UPDATED, Oct. 5, 2020 – September total new vehicle deliveries were up 6.1% year over year with two more selling days compared to September 2019. With those volumes, the September SAAR was 16.3 million, a 5% decrease from last year’s 17.1 million but an improvement from August’s 15.2 million.
Oct. 1, 2020 – Earlier this week, Cox Automotive Chief Economist Jonathan Smoke posted his Fall 2020 Auto Market playlist on Spotify, which includes the radio edit of Avenue Beat’s “F2020”. (It’s a family operation; we keep it clean.) Our favorite refrain:
I don’t know about everybody else
But I think that I am kinda done
Can we just get to 2021? (Please)
We’re getting there. The third quarter closed today, and auto sales are being reported by many automakers. In fact, the auto industry has been healthier than many sectors of our economy. Back in April, the whole thing felt rudderless, and our analysts were struggling to determine the direction the auto market would take. Now, it looks like the auto industry is on track to finish the year with unit sales of 13.9 million, a drop of approximately 16% versus 2019. It could have been much worse.
As we move into the final quarter of the year, we asked our analysts and experts to look back and weigh in on the market’s performance in Q3. Here’s what they said:
Jonathan Smoke, chief economist, Cox Automotive
With September now behind us, it looks like retail auto sales are better than August on a year-over-year basis, as forecast. But the market continues to be challenged by tight supply and high prices. Consumer sentiment will likely continue to lose ground if COVID-19 cases continue to increase amidst the non-stop political news and advertising cycle over the next five weeks. The recent debate, unfortunately, was just a preview of what’s to come.
The auto market enjoyed a strong and profitable third quarter, but with the economy losing momentum as fiscal support wanes, we can’t expect the sales pace to continue.
Charlie Chesbrough, senior economist, Cox Automotive
Vehicle sales appear to be coming in above initial expectations. Pandemic and recession be darned, Americans are out buying new wheels. Upper-income consumers dominate the new vehicle market, and this group has not been impacted severely by the recession, which is why vehicle sales have been rebounding from April so quickly. There are plenty of reasons to believe Q4 could be a more difficult period for the U.S. economy, leading the vehicle sales pace to moderate. Tight inventories, bad economic news, concerns as pandemic hotspots break out, and plenty of political uncertainty in the time of Presidential election – this is not an environment that supports strong auto sales. And yet, if Q4 is like Q3, American car buyers will keep on buying cars at a healthy pace.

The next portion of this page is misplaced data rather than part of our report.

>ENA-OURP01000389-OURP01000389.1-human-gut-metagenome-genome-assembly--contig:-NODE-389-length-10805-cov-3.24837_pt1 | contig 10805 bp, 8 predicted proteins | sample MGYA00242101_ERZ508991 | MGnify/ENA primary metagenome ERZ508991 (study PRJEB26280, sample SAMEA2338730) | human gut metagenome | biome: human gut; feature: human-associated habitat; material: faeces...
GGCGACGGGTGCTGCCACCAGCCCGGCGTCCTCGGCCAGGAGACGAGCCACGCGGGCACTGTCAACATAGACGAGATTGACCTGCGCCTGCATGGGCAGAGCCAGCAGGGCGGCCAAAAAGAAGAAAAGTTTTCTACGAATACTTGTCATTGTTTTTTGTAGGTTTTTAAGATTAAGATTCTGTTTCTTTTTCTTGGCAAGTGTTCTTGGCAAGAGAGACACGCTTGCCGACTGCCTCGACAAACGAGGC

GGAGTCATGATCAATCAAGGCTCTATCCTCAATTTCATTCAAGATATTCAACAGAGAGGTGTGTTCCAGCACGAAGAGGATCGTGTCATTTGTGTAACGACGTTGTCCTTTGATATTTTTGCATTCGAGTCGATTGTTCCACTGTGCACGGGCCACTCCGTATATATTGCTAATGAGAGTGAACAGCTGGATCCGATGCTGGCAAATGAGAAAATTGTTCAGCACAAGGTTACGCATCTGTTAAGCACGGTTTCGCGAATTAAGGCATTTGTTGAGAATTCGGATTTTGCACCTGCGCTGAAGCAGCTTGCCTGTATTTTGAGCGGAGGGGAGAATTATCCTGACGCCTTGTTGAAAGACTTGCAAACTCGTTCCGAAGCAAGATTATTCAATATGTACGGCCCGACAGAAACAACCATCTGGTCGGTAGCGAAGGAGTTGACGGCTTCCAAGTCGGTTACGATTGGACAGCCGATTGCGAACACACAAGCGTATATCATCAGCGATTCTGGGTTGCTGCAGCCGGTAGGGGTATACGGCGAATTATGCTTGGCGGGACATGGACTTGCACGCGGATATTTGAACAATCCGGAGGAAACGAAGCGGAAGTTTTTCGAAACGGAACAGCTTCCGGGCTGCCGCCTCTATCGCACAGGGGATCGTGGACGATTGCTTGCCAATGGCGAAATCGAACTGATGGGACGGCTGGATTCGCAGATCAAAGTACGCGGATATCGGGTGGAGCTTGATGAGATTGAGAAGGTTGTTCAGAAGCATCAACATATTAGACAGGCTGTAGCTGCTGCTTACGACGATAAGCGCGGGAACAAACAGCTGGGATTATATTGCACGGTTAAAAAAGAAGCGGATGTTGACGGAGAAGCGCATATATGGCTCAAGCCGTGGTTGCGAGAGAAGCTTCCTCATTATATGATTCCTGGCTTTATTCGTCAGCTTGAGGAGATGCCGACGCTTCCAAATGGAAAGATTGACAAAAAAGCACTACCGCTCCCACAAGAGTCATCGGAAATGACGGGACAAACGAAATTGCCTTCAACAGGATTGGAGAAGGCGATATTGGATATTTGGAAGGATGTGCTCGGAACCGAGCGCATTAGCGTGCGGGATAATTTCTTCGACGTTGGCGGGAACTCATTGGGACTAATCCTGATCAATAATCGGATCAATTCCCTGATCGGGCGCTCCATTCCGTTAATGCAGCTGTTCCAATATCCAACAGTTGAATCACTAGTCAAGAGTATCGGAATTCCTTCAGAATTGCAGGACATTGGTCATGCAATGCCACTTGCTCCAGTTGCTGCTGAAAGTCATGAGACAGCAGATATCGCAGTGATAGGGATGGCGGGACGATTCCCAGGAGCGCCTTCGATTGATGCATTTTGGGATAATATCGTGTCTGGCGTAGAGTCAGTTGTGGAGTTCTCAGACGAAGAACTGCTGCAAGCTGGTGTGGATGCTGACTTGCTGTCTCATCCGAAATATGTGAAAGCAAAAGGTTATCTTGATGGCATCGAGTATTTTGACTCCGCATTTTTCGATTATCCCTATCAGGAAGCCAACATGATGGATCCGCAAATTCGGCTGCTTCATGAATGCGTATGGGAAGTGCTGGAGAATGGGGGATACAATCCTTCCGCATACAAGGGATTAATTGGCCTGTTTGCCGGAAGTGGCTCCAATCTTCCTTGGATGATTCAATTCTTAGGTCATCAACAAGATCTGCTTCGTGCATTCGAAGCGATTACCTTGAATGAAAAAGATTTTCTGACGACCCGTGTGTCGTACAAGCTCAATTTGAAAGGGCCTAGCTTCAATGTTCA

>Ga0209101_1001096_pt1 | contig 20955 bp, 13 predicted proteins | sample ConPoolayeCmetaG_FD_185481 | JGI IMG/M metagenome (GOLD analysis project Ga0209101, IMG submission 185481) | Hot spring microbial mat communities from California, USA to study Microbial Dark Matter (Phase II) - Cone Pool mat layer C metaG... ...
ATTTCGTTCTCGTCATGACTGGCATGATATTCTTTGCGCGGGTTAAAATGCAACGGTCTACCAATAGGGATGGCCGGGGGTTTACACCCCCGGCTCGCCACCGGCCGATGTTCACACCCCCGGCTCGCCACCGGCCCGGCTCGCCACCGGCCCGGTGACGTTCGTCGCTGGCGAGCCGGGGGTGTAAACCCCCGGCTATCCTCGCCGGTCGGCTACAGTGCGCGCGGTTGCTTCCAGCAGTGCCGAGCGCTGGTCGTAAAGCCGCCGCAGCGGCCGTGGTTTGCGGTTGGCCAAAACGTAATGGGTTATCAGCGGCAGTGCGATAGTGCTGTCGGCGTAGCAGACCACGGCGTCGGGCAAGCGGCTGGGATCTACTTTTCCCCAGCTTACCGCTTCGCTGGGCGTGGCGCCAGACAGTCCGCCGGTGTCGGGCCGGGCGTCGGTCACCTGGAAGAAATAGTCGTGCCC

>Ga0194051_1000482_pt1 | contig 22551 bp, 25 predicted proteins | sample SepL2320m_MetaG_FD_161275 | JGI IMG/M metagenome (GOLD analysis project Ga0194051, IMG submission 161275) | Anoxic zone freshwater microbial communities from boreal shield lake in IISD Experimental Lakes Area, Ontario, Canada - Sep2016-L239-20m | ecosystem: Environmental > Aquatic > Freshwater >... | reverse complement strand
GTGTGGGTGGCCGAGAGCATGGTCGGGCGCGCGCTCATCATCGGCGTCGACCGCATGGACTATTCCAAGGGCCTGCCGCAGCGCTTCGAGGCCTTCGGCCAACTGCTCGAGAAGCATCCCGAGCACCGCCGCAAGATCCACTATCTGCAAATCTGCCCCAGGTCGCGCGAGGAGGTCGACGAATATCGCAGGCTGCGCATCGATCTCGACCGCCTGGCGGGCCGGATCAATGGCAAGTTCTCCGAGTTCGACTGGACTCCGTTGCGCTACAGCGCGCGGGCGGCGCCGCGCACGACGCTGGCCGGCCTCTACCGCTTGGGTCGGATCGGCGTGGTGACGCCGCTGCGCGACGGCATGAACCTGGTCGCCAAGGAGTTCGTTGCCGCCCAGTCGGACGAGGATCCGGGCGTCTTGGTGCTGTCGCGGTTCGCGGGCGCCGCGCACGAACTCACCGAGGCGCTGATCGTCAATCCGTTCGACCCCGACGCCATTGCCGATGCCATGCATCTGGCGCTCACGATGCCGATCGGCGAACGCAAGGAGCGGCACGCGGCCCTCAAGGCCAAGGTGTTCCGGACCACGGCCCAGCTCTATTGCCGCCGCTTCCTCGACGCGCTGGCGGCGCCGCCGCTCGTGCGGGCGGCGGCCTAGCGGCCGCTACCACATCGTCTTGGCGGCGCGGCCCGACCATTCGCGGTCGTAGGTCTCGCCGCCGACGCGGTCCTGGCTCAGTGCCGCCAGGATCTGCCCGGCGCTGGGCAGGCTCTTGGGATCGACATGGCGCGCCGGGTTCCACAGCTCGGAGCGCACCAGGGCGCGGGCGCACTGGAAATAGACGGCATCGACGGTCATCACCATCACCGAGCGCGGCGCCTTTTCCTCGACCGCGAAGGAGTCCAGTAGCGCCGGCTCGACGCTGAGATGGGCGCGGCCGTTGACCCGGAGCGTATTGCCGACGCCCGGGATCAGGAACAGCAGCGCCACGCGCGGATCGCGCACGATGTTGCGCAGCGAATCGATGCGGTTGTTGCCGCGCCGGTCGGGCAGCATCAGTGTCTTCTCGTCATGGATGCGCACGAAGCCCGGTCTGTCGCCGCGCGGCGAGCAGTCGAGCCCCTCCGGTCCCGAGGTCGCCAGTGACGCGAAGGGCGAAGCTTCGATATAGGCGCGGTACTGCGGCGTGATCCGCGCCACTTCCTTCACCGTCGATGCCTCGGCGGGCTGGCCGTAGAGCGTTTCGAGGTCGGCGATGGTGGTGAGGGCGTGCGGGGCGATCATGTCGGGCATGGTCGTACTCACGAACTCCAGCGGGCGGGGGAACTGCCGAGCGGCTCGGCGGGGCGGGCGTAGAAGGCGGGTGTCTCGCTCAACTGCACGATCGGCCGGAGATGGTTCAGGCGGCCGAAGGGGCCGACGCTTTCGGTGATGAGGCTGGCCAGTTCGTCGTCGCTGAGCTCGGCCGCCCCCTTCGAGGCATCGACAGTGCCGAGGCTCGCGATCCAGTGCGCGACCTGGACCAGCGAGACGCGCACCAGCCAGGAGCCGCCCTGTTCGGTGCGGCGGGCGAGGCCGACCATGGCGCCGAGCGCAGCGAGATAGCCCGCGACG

Michelle Krebs, executive analyst, Cox Automotive
Q3 auto sales illustrate the strength and resilience of both auto dealers and new car buyers in America. New car buyers are a small slice of the general population, and clearly, for that group, a global pandemic, high unemployment, and general uncertainty about the economy are not holding them back. Out of necessity or want, they’re still out there buying. And according to our Kelley Blue Book data, they aren’t buying inexpensive cars. The average price of near $38,000 in September tells me the U.S. car buyer is doing just fine.
Brian Finkelmeyer, senior director of new car solutions, Cox Automotive
In the third quarter, the competition in the marketplace was less about the lowest advertised price and more about inventory management. As the saying goes, “Those who turn the most, earn the most.” In other words, the dealers able to keep inventory moving are the ones who are earning healthy allocations from their automaker partners. In the market right now, inventory is king. And this race for inventory is likely to continue for the foreseeable future as wholesale shipments to dealers in August and September only reached 83% of the expected norm for this time of year.
Read Brian’s latest post.
Brian Moody, executive editor, Autotrader
Overall new vehicle sales are down, but there are bright spots in the numbers. Like almost everything else in life right now, it looks like consumers are re-examining their needs. For example, sales of the all-electric Chevrolet Bolt are up. Is it possible that the lack of a daily commute is giving electric vehicles, the perfect cars for errand-running, a new lease on life? Another counter to the norm: Several sedans are doing quite well, specifically sedans and hybrid from Toyota and Lexus. It’s a similar story at Ford, while many discontinued models are dragging the average down, consumers are discovering, and buying, truly good utility vehicles like the Ford Explorer and Lincoln Aviator. In addition, more buyers seem to be giving Hyundai a chance – likely boosted by a fresh vehicle lineup.
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If you would like to speak with one of the expert analysts from Autotrader, Kelley Blue Book or any member of the Cox Automotive Industry Insights team, please contact us.